Machado again was at the center of controversy when he charged the mound throwing punches after being hit on the hip by Royals pitcher Yordano Ventura. The tension started earlier in the game when Ventura threw inside on Machado a few times before Machado hit a fly ball to left. Thinking he had a home run, Machado stood and watched the ball, which was blown back into play and was caught for an out. The two exchanged words before Machado went to the dugout.
Ventura was the primary culprit this time, but Machado's temper (and reputation) cost him a four-game suspension at a time he was leading the AL in WAR and the Orioles were in a tight race for the division lead. It also ended his streak of 229 consecutive starts.
Career trend in five words: Consistency, for better and worse
2015: Everything comes together
Machado's breakout season with a career-best 7.1 WAR, 35 home runs (previous high was 14), a .286/.359/.502 slash line, 20 stolen bases and his second Gold Glove as his penchant for spectacular plays drew comparisons to Orioles legend Brooks Robinson.
Machado also was the only player in baseball to play all 162 games after missing half of the previous season with a knee injury. It all earned him a fourth-place finish in the MVP voting (behind Josh Donaldson, Mike Trout and Lorenzo Cain).
Career trend in five words: As good as it gets
2014: Temper, temper
Offseason knee surgery delayed the start to Machado's season until May 1, then he injured the other knee in August, requiring season-ending surgery. The injuries limited Machado to 82 games, and he missed Baltimore's run to the AL Championship Series.
That didn't prevent Machado from having his most bizarre incident during a series against Oakland. On June 7, Machado took issue with a tag applied by A's third baseman Josh Donaldson, slamming his helmet to the ground and jawing with Donaldson, sparking both benches to empty. The next night, Machado irked the A's when he hit catcher Derek Norris with his backswing twice without apologizing.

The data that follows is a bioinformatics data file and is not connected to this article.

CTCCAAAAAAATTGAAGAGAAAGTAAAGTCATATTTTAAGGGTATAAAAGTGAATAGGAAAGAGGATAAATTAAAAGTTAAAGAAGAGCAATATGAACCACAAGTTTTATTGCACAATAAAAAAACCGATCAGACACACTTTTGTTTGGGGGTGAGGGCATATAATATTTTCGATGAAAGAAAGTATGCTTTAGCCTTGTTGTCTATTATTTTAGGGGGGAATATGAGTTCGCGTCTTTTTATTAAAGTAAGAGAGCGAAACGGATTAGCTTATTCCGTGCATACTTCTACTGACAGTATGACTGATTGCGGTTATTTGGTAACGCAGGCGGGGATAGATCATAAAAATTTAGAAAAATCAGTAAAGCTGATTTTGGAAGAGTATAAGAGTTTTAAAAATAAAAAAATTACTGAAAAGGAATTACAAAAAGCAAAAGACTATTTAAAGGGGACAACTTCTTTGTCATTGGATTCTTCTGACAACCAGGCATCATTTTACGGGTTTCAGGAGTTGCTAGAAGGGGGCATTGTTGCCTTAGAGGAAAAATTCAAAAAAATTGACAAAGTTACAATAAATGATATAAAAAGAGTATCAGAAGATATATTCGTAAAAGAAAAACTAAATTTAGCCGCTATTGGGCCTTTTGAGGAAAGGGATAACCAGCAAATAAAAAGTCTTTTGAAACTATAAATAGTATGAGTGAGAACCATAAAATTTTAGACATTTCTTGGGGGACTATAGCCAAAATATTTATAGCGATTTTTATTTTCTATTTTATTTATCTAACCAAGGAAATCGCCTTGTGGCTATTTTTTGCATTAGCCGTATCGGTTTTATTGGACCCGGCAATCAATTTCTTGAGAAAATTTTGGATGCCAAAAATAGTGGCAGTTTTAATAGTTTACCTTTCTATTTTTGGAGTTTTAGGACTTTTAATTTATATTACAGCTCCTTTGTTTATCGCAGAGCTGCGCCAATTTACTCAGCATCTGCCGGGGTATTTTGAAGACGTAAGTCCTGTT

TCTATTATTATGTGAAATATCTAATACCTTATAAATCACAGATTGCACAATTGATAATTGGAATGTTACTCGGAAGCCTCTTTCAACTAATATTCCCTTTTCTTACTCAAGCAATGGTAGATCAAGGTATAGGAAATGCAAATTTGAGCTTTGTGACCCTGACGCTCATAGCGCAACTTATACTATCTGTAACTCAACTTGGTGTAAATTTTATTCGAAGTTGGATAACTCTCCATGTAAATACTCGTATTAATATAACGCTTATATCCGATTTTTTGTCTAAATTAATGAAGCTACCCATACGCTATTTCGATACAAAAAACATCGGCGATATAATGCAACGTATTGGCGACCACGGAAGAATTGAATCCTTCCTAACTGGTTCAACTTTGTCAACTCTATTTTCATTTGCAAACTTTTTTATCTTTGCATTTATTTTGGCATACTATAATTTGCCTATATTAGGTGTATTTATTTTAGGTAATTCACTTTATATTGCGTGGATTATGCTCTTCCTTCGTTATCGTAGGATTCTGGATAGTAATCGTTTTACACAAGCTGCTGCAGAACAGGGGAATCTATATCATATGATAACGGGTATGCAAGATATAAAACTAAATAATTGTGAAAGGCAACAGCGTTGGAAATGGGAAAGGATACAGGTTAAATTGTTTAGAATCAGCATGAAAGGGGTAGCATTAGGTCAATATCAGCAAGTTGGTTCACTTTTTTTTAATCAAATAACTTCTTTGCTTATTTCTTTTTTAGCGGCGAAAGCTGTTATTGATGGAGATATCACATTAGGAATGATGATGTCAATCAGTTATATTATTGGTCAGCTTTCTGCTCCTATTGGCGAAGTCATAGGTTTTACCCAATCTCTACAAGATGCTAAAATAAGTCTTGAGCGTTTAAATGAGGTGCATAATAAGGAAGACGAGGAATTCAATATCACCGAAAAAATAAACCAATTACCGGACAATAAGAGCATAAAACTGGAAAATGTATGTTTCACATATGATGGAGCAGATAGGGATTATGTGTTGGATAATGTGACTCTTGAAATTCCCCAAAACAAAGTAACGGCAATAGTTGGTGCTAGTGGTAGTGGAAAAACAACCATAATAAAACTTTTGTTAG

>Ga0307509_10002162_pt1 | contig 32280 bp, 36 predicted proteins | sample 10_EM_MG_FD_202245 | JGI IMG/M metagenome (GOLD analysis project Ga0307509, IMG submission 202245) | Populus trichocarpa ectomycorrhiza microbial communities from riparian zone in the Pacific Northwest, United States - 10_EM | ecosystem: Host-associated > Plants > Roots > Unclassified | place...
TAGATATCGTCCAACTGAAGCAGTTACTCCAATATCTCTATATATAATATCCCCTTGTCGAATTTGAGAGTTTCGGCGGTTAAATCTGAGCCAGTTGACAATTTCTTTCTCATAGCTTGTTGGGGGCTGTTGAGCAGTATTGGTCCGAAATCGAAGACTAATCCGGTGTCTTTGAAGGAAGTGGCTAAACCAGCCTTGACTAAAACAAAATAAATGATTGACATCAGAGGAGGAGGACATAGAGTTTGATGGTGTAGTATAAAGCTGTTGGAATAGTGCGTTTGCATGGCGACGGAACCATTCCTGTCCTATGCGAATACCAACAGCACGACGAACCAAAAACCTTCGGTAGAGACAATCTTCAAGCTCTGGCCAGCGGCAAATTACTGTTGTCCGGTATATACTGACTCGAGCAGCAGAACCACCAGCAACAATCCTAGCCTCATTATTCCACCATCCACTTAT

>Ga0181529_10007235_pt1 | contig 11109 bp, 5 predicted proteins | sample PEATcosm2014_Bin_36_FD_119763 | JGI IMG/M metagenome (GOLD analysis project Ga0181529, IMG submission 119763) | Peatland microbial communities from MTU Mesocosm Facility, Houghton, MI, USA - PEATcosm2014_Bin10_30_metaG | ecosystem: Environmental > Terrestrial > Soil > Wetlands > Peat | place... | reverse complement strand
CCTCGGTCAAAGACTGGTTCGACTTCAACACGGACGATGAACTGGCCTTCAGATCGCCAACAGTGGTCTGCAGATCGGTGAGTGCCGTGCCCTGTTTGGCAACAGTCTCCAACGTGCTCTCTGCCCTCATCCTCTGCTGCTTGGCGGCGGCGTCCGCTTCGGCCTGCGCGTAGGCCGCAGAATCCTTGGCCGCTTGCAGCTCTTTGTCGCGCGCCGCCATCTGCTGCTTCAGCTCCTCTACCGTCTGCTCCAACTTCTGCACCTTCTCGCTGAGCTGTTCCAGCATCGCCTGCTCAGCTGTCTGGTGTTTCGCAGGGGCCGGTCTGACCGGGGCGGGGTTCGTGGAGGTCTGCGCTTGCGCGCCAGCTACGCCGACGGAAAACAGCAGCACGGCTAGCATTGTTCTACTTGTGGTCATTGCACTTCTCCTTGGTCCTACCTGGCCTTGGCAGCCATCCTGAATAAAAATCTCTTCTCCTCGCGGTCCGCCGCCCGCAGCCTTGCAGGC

In the series finale, A's reliever Fernando Abad threw a pair of brushback pitches at Machado, and after the second, Machado flung his bat, which wound up behind third base. That brought another bench-clearing brawl and a five-game suspension for Machado, who later apologized for his actions.
Career trend in five words: Negative vibes start showing signs
2013: All-around star
Machado blossomed in his first full season, making his first All-Star team, winning a Gold Glove at third base and leading the American League with 51 doubles to go with 14 home runs, .283 average, .746 OPS and 6.5 WAR.
He was the second player in MLB history with 50 doubles in his age-20 season or younger (joining Alex Rodriguez, 54 in 1996) and finished ninth in the AL MVP voting. The only downside was that Machado's season ended a couple of weeks early because of a torn knee ligament that required surgery.
Career trend in five words: Headed in the right direction
2012: Immediate impact
After being drafted third overall by the Orioles in 2010 (behind Bryce Harper and Pirates pitcher Jameson Taillon) out of Brito Miami Private School, Machado made his major league debut Aug. 9 at age 20.
Machado, who hit .262 with seven home runs, 26 RBIs and a .739 OPS in 51 games, made the postseason roster and homered in Game 3 of the AL Division Series against the Yankees. At 20 years and 96 days, he was the third-youngest player with a postseason home run (Andruw Jones, 1996, 19 years and 177 days; Harper, 2012, 19 years and 362 days).
Career trend in five words: Ready for the big stage